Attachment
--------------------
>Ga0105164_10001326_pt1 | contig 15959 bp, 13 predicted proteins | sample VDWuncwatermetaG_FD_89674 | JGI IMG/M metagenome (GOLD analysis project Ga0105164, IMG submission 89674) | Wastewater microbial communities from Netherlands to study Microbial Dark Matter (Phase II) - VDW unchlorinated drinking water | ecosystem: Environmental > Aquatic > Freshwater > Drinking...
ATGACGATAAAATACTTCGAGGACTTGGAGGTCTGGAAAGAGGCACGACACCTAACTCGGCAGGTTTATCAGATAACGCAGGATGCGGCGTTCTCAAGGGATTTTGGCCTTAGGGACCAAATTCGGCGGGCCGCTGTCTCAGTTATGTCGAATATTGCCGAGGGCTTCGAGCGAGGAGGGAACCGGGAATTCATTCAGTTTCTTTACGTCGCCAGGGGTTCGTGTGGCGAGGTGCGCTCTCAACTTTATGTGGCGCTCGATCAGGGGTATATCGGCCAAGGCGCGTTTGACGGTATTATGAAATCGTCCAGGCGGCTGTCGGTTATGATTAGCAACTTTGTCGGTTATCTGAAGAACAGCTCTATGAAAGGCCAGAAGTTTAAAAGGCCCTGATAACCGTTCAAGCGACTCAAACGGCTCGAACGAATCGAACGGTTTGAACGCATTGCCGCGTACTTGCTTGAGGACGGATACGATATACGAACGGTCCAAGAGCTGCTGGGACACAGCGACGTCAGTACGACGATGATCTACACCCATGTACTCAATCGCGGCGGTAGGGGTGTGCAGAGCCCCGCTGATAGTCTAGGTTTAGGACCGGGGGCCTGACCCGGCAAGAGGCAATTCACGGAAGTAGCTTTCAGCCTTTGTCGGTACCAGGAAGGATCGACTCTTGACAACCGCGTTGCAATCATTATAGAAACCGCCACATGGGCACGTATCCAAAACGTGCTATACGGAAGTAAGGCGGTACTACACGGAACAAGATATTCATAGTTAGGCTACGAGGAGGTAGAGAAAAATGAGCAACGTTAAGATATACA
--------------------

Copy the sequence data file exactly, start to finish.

>Ga0105164_10001326_pt1 | contig 15959 bp, 13 predicted proteins | sample VDWuncwatermetaG_FD_89674 | JGI IMG/M metagenome (GOLD analysis project Ga0105164, IMG submission 89674) | Wastewater microbial communities from Netherlands to study Microbial Dark Matter (Phase II) - VDW unchlorinated drinking water | ecosystem: Environmental > Aquatic > Freshwater > Drinking...
ATGACGATAAAATACTTCGAGGACTTGGAGGTCTGGAAAGAGGCACGACACCTAACTCGGCAGGTTTATCAGATAACGCAGGATGCGGCGTTCTCAAGGGATTTTGGCCTTAGGGACCAAATTCGGCGGGCCGCTGTCTCAGTTATGTCGAATATTGCCGAGGGCTTCGAGCGAGGAGGGAACCGGGAATTCATTCAGTTTCTTTACGTCGCCAGGGGTTCGTGTGGCGAGGTGCGCTCTCAACTTTATGTGGCGCTCGATCAGGGGTATATCGGCCAAGGCGCGTTTGACGGTATTATGAAATCGTCCAGGCGGCTGTCGGTTATGATTAGCAACTTTGTCGGTTATCTGAAGAACAGCTCTATGAAAGGCCAGAAGTTTAAAAGGCCCTGATAACCGTTCAAGCGACTCAAACGGCTCGAACGAATCGAACGGTTTGAACGCATTGCCGCGTACTTGCTTGAGGACGGATACGATATACGAACGGTCCAAGAGCTGCTGGGACACAGCGACGTCAGTACGACGATGATCTACACCCATGTACTCAATCGCGGCGGTAGGGGTGTGCAGAGCCCCGCTGATAGTCTAGGTTTAGGACCGGGGGCCTGACCCGGCAAGAGGCAATTCACGGAAGTAGCTTTCAGCCTTTGTCGGTACCAGGAAGGATCGACTCTTGACAACCGCGTTGCAATCATTATAGAAACCGCCACATGGGCACGTATCCAAAACGTGCTATACGGAAGTAAGGCGGTACTACACGGAACAAGATATTCATAGTTAGGCTACGAGGAGGTAGAGAAAAATGAGCAACGTTAAGATATACA